Chevrolet reiterates plans to launch electric-hybrid car in 2010
The company had better do something to find a non-gasoline source of power if it wants to survive for another hundred years
Keokuk protests $60 million sewer project mandate
Charlie Munger: "[L]iabilities are always 100% good. It's the assets you have to worry about."
And that's the best way to sum up what's been happening lately in the world of investment and mortgage banking. As noted here in February, this year's "economic stimulus" package was really a bank recapitalization plan. But it appears not to have provided enough capital for the wildly under-capitalized industry. The big question now is whether this will be a cleansing period from which markets will emerge stronger, or just financial Armageddon. It's likely to be somewhere in between. Lots of American businesses and families are in dire credit trouble, and lots of others are financially as solid as Gibraltar. Unfortunately, though, the speed of exchange made possible by computing technology means that small problems can spread like wildfire. Of course, it also lets people earn casual income, too. With so many big, recognizable companies in trouble, we'll have to face a matter that recurs often in capitalism: When to give up on commercial institutions we like. In an ideal world, business operators would learn how better to adapt to changes in order to keep their institutions afloat -- but financial capitalism (ownership by anonymous shareholders) tends to value those institutions less than proprietors' capitalism (ownership by people who identify with the firms they own). Unfortunately, people get hurt when businesses fail. And there's no doubt that a huge amount of money has been lost in the stock market.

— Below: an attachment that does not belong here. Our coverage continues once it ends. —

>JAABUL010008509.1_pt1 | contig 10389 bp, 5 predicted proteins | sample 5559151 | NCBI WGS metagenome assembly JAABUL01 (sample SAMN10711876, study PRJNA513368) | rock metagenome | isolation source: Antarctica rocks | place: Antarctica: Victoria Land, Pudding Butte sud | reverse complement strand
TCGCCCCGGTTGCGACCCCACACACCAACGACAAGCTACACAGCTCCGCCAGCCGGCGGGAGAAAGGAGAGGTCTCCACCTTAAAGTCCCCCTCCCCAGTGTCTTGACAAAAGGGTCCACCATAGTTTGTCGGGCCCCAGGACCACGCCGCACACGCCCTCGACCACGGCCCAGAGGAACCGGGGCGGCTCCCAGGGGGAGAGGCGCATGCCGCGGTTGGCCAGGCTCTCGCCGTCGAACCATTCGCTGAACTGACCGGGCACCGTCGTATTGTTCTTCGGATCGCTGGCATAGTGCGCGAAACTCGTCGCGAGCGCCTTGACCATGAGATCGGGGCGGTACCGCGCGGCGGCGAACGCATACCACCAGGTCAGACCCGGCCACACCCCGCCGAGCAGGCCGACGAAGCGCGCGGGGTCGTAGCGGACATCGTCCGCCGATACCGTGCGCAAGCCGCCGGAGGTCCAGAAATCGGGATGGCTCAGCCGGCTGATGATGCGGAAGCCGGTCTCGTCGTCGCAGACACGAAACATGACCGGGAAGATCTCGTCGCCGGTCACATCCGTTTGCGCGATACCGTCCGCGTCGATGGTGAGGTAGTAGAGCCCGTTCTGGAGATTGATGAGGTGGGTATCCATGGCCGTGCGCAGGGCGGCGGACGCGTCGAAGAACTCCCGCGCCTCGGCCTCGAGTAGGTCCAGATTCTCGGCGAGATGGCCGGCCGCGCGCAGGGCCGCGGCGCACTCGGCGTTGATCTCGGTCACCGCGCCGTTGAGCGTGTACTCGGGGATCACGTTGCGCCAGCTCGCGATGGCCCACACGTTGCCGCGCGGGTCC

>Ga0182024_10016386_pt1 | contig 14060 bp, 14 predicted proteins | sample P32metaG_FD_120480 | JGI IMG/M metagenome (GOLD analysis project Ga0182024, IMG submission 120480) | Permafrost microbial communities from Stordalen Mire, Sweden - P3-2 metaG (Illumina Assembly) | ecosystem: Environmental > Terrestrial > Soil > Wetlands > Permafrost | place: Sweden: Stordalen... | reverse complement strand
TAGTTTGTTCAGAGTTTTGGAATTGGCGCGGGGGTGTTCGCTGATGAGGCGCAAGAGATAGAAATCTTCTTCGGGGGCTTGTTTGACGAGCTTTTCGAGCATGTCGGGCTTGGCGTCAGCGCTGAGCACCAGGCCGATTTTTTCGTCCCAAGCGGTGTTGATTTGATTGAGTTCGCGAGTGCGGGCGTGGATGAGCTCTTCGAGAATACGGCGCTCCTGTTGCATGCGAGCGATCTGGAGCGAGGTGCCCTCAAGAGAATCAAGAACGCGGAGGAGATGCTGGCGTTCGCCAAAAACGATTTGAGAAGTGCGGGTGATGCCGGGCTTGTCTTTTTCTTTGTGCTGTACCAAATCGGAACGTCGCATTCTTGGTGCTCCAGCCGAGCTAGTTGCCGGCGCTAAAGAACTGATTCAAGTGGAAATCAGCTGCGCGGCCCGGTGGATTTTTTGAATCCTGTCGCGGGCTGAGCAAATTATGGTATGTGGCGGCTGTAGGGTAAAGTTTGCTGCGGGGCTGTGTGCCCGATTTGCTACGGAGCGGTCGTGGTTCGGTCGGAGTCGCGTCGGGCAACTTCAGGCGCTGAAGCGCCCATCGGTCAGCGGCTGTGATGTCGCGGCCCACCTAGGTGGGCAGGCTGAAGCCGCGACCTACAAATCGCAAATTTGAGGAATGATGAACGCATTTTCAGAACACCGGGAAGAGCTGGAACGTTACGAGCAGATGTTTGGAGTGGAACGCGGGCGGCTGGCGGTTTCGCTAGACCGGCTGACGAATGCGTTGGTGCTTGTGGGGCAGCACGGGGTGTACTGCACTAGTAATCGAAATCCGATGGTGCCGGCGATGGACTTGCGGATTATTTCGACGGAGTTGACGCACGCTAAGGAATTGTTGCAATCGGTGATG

Women have only held the right to vote for part of a century
The number of women sent to jail for protesting on behalf of their right to vote until the right was actually secured in 1920 should be enough to shame some of today's non-voters into reconsidering how much they ought to value that right.
10 steps to better etiquette
And if there weren't so many people violating just these basic rules, the list itself would seem insulting. But what's really insulting is how casually so many people dispense with the easy things.